Dr. Joseph Mitola of Stevens Institute of Technology Joined MILCOM 2010 Panel on Cognitive Networks

Stevens Institute of Technology Distinguished Professor and Vice President for The Research Enterprise, Dr. Joseph Mitola, was a panelist at MILCOM 2010 in San Jose, California on Monday, November 1.

Hoboken, NJ, November 03, 2010 --(PR.com)-- Stevens Institute of Technology Distinguished Professor and Vice President for The Research Enterprise, Dr. Joseph Mitola, was a panelist at MILCOM 2010 in San Jose, California on Monday, November 1. As the annual Military Communications Conference, MILCOM is the premiere international meeting, with participants sourced from government, military, industry, and academia gathered to learn and discuss new developments in military communications.

Dr. Mitola provided his expertise for the panel discussion, "Cognitive Networking for Future Wireless Networks," appropriate to the MILCOM 2010 theme, "Next Decade of Military Communications." This unclassified discussion covered the future and application of cognitive principles to support tactical communication networks. Addressing the intersection of civilian and military research communities, the panel included academics from the University of California San Diego, Rutgers University, Virginia Tech, and the University of Kansas.

"Military communications may be slower to capitalize on globalization of wireless than commercial products driven by $100B markets," says Dr. Mitola. "Yet there is much that the US and coalition military organizations can contribute to securing the Internet if executive branch cybersecurity policies were somewhat more proactive."

Dr. Mitola is recognized internationally for his formulation and groundbreaking research in software-defined radio (SDR) and cognitive radio systems and technologies. In addition to having published the first technical paper on software radio architecture in 1991, Dr. Mitola has published widely and taught courses in software radio in the US, Europe, and Asia. His 1999 Licentiate Thesis in Teleinformatics, coined the term cognitive radio for the integration of machine perception of RF, visual and speech domains with machine learning into SDR to make dynamic spectrum access technically viable. His doctoral dissertation, Cognitive Radio [KTH, June 2000], created the first architecture for such autonomous radios, formulating the cognition cycle on which the sensing and opportunistic use of radio spectrum whitespace is based. As distinguished professor, Dr. Mitola continues to contribute to cognitive systems research and education.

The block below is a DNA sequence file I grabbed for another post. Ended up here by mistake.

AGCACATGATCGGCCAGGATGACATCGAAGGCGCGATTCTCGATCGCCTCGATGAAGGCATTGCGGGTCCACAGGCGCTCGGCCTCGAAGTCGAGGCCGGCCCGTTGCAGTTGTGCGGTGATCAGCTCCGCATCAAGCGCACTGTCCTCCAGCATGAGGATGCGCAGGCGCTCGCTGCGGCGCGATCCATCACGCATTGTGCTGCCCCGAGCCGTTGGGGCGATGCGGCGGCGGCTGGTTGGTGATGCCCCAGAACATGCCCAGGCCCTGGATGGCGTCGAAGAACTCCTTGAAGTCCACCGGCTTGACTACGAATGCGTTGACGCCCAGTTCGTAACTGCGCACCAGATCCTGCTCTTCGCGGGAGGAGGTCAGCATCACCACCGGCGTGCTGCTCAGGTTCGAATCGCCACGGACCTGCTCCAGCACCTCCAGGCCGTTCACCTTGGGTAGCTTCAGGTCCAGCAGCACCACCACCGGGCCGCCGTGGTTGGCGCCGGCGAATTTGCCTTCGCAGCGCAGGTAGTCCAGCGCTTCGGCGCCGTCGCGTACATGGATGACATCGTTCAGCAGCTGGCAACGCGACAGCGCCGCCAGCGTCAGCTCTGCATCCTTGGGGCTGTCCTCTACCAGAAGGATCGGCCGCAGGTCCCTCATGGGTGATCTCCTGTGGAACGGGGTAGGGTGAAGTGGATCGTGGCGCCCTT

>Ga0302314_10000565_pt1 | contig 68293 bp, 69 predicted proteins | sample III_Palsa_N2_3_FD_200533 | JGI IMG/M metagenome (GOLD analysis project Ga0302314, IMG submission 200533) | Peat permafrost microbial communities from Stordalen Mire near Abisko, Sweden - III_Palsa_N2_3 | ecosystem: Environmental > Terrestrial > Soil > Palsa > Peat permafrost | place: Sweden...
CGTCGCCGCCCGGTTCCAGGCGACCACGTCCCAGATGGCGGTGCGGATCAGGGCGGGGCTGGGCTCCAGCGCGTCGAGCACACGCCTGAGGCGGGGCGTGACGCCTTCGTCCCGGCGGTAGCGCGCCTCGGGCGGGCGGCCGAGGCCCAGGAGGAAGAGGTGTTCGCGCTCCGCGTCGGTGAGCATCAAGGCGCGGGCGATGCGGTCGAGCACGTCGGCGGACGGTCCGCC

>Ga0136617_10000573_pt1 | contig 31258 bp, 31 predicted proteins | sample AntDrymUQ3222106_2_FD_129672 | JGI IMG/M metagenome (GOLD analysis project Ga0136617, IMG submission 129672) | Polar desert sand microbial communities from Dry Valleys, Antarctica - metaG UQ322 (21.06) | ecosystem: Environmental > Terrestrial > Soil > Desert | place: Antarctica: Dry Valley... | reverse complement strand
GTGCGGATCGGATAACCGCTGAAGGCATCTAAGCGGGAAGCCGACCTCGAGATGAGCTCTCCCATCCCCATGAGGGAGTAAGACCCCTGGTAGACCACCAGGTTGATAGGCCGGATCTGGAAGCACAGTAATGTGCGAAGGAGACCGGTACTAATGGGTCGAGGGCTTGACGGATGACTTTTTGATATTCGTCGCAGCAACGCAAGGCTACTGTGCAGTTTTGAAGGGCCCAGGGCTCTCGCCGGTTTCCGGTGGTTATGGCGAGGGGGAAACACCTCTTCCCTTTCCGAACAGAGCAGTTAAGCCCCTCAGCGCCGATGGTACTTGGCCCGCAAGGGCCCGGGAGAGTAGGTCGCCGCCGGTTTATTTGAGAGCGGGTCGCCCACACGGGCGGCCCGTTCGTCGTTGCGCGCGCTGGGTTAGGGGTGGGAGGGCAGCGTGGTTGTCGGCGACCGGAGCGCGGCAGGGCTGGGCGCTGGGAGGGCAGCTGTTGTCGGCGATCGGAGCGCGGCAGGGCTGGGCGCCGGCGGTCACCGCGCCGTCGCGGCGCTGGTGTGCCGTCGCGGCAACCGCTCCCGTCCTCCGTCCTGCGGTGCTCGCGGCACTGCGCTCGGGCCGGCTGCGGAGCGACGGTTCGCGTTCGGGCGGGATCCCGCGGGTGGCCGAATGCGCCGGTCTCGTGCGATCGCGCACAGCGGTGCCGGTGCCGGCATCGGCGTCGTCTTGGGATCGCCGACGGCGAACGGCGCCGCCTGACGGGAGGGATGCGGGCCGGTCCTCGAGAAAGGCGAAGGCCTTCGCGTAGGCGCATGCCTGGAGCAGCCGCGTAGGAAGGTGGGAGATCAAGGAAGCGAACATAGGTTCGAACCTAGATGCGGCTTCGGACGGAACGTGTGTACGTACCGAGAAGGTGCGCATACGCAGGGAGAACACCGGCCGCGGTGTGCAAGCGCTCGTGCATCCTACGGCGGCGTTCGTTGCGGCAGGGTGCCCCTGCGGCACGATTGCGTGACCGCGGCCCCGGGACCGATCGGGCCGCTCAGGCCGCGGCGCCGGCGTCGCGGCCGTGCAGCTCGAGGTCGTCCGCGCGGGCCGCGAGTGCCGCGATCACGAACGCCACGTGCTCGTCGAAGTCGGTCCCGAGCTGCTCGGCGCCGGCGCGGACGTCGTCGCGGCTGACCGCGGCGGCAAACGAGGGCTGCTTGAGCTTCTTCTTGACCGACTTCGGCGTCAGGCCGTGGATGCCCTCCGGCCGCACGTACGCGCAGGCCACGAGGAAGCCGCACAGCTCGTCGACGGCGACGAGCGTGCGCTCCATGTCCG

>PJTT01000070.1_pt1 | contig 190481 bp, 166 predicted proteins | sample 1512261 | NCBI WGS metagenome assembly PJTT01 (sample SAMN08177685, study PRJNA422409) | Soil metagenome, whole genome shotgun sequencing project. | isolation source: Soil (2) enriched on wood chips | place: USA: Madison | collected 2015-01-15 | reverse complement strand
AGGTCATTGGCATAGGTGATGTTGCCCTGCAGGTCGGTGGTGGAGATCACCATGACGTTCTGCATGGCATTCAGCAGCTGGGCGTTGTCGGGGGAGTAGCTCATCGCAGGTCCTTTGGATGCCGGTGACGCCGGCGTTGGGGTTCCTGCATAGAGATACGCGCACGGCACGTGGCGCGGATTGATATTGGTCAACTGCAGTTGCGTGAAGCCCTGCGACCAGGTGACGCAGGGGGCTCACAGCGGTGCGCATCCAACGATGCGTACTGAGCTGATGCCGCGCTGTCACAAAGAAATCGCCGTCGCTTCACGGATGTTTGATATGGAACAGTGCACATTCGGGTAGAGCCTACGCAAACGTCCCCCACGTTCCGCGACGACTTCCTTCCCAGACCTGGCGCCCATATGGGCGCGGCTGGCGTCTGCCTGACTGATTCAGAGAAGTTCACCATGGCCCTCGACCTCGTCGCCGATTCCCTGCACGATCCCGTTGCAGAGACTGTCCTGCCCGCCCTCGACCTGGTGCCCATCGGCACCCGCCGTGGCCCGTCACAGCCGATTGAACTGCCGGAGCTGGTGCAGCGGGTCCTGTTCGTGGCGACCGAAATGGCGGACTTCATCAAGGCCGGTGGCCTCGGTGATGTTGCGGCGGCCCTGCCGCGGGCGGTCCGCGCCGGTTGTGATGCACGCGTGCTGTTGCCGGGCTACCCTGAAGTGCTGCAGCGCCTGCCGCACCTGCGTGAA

Dr. Mitola is the recipient of many awards including the Office of the Secretary of Defense Medal for Exceptional Public Service (2005) and the Inaugural Recipient of the SDR Forum Industry Achievement Award (2002). He has also served as the Editor in Chief of the Radio Communications Series IEEE Communications Magazine 1998-2003.

As Vice President for The Research Enterprise at Stevens Institute of Technology, The Innovation UniversityTM, Dr. Mitola is instrumental to the strategic alignment of academic research with innovation, entrepreneurship, teaching, and the creation of strategic global partnerships. His extensive experience in industry and government, as well as track record of innovative research in emerging technologies, are an essential asset to the Technogenesis® environment of academic entrepreneurship practiced at Stevens.

Dr. Mitola contributes to research events around the country as an invited presenter and panelist. Earlier this fall, he was a keynote speaker at Virginia Tech's Institute for Critical Technology and Applied Science Research Day, where he reviewed the state of the art and proposed the future of advanced systems providing efficient and secure support for wirelessly networked technologies.

Please visit The Research Enterprise for more information about Stevens cross-cutting research initiatives and support for academic research communities at the university: www.stevens.edu/research/,

Stevens Institute of Technology
Dr. Joseph Mitola